When Senators Jeff Merkley and Ron Wyden introduced the Horse Heaven and Cathedral Rock Wilderness Act into Congress, they were responding to the widespread public support for protecting these two areas. This includes the support from a diverse group of stakeholders including the Northwest Rafters Association, the Redmond Chapter of the Oregon Hunters Association, county governments, the neighboring landowners and numerous conservation organizations. With the increasingly partisan nature of politics these days, it must be refreshing for our members of Congress to see disparate parties come to the table with an idea that solves multiple problems for diverse stakeholders and creates a new wilderness area in the process.
The fragmentation of public and private lands is an enduring problem in the John Day Basin. Because land ownership often looks like a checkerboard, it is not clear when you're on the ground where public land ends and private land begins. This creates confusion about access and inevitably results in management conflicts such as trespass and illegal hunting on private lands.
Cathedral Rock and Horse Heaven Mountain are such areas. It's the largest tract of public land in the area that is accessible by road is 5,000 acres. While this might sound like a lot of land, this one- mile-wide strip of land is incredibly difficult for the public to use for hunting or hiking without accidentally straying on- to private land. In addition, much of the remaining public land in the area is isolated within private lands and therefore is completely inaccessible and has very limited value to the public. Over two years ago, these were problems that a diverse group of stakeholders set out to resolve through equal-value land exchanges and thoughtful conservation designations. The outcome is a proposal that greatly expands public access in the area and preserves two unique areas - Cathedral Rock and Horse Heaven Mountain - for future generations.
It was suggested by a reader that this proposal provides exclusive access to these areas for private landowners; that is simply not true. The boundaries of these areas were set up in a way that greatly expands public access while respecting the needs of neighboring private landowners. This does mean that one of the two areas, the nearly 8,000-acre Cathedral Rock area, will be accessed only via the John Day River.
This is not a new concept in the region. Criticism of the Cathedral Rock boundary fails to recognize that all three wilderness study areas located several miles downstream (i.e. Northpole Ridge, Thirtymile, and Lower John Day) are also exclusively accessed by the river. This is only a problem if you view the proposal from the narrow perspective that all land should be available for all uses. In fact, such a view fails to recognize that the greatest demand on public lands in the John Day Basin is for recreational use on the river corridor. Thousands of boaters and anglers float this stretch of the river every year. The Cathedral Rock proposal will expand public ownership by over four miles along the John Day River and thus open up a dozen additional campsites to the public.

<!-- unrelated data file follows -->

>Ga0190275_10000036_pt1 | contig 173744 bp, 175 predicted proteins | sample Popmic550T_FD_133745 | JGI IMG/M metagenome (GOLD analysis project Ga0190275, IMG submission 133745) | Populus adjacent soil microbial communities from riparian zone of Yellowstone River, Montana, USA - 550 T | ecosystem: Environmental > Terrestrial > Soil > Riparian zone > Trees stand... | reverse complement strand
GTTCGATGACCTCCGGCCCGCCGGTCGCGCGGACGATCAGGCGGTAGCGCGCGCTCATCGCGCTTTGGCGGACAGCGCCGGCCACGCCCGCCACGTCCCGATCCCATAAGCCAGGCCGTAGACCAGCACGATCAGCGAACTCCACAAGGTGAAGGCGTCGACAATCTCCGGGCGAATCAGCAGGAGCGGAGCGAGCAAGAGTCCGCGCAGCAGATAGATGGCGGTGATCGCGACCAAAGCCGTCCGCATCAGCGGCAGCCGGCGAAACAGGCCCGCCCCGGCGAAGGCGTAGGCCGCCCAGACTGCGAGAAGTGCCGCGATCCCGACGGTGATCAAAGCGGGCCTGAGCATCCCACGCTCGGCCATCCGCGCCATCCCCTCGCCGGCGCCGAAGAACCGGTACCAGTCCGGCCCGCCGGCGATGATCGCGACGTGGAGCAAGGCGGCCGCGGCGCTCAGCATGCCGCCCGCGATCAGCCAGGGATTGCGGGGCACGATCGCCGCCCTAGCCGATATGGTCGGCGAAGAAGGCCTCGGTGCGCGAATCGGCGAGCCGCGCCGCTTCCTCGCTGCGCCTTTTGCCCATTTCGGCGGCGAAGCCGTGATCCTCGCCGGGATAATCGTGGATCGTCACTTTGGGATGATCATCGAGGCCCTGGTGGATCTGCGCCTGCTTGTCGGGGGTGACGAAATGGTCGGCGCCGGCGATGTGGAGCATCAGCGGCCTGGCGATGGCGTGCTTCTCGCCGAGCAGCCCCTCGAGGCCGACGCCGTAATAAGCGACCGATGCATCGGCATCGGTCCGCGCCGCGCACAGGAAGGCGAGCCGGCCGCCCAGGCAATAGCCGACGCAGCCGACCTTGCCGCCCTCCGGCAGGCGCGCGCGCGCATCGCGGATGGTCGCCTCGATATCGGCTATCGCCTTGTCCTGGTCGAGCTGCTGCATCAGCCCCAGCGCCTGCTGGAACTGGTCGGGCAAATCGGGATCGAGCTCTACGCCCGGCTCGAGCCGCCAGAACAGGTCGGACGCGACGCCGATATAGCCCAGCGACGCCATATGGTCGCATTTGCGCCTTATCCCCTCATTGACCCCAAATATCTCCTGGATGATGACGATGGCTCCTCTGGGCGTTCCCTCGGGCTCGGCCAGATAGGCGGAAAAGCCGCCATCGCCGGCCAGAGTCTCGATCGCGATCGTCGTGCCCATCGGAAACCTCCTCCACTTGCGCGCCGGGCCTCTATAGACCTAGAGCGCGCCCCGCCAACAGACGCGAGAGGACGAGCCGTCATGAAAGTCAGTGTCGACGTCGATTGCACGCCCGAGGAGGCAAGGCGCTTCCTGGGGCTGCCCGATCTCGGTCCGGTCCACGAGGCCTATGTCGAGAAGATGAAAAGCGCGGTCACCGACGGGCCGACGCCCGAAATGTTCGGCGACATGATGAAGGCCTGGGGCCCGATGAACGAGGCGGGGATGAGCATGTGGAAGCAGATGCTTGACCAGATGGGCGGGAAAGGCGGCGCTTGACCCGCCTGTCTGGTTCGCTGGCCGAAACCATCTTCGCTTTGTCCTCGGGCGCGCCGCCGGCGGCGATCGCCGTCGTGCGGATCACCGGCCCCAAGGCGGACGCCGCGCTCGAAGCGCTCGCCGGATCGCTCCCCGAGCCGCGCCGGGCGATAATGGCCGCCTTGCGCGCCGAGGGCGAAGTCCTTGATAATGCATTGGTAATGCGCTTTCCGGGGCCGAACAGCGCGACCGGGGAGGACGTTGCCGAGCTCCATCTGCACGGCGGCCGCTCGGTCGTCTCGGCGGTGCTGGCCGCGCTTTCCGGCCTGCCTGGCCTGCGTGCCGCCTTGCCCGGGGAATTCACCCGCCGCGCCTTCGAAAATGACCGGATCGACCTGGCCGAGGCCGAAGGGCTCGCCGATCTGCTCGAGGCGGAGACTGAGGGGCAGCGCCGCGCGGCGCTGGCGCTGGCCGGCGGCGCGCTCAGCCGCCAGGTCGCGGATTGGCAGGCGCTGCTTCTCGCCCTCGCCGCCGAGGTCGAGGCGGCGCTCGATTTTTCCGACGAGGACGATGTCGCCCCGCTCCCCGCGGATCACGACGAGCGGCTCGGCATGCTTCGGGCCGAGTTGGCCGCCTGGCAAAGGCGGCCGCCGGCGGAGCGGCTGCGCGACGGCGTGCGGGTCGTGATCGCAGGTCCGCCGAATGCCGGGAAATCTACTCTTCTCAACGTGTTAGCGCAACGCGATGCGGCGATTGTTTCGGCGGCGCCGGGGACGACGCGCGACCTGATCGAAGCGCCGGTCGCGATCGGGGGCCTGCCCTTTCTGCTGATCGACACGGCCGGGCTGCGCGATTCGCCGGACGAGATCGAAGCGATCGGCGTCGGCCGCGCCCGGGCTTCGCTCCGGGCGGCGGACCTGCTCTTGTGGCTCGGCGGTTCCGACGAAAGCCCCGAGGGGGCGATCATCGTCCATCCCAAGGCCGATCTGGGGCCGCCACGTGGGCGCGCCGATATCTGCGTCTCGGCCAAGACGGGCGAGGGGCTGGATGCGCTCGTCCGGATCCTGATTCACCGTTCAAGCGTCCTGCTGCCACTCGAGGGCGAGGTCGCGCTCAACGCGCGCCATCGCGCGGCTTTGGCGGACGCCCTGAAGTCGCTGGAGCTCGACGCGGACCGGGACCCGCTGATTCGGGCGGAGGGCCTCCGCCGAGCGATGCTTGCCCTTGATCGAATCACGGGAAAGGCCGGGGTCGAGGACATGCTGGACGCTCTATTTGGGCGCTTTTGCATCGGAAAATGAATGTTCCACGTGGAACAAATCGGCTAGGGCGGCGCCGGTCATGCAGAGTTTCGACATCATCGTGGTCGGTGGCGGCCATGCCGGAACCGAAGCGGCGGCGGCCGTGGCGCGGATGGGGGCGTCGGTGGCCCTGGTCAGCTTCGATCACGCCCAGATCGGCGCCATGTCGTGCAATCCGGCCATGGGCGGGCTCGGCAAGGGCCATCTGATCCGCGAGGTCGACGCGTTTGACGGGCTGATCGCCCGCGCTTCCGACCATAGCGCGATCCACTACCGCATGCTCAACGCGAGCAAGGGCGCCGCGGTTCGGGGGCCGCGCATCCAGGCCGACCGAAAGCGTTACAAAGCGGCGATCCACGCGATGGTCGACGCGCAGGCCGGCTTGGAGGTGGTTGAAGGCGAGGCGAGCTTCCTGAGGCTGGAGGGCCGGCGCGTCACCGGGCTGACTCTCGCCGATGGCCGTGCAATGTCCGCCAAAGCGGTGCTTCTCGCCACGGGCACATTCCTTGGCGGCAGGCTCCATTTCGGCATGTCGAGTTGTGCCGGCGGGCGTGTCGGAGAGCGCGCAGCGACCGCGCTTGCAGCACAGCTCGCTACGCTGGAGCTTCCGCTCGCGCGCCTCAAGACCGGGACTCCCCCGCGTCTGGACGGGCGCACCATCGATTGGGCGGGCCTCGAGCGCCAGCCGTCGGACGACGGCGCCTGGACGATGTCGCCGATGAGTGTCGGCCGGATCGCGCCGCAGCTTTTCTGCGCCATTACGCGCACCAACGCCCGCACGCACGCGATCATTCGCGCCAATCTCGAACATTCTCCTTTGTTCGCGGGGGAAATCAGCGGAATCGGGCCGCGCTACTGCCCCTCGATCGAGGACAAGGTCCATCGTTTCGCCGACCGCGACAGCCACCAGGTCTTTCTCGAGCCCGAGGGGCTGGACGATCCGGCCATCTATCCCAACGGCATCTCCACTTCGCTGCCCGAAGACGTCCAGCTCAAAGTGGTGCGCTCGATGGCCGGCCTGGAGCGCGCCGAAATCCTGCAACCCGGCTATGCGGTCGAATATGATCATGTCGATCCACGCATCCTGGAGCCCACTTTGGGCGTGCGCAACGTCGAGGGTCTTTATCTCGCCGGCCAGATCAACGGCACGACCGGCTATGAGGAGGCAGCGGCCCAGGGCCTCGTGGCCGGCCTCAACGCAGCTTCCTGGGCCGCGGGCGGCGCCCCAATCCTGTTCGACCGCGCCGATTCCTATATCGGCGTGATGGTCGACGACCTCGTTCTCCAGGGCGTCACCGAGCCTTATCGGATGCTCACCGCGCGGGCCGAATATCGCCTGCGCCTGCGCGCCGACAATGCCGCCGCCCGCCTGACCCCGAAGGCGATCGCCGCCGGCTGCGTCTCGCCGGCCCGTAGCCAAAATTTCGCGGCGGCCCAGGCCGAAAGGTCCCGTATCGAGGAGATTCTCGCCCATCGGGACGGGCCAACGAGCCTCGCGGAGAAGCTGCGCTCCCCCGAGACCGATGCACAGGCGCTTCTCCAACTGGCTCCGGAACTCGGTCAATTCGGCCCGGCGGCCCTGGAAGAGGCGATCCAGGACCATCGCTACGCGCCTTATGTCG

At the same time, the Horse Heaven proposed wilderness area consolidates over 8,000 acres in a way that will provide clearly-marked boundaries and two trailheads for parking and associated camping areas. This will create additional hiking and hunting opportunities and do so in a way that minimizes conflicts between public and private lands. If you don't care about river access, this would be the place for you. It is the combination of the Horse Heaven and Cathedral Rock areas that makes this a winning proposal; to criticize one without acknowledging the benefits of the other is simply misleading.
You need look no further than the numbers to see the public benefits of this proposal. Prior to the exchange, the public can access 9,112 acres of their land via roads or the John Day River. Through this proposal, public access will be expanded to 16,484 acres. That nearly doubles the amount of access in the area. Likewise, instead of the public having access to small chunks or narrow swaths of land that are not currently usable for activities such as hunting and hiking, the public will have access to two large blocks of land, each totaling several thousand acres. This is a win for Oregonians and we hope you will lend your support at www.onda.org.
Brent Fenty is the Executive Director of the Oregon Natural Desert Association (ONDA). A Bend-based organization that has spent over two decades working to protect, defend and restore Oregon's high desert. Matt Smith is the Vice President of William Smith Properties and a neighboring landowner. Forrest Reinhardt is the local representative of YoungLife, which owns and operates the Washington Family Ranch Christian youth camp in the area.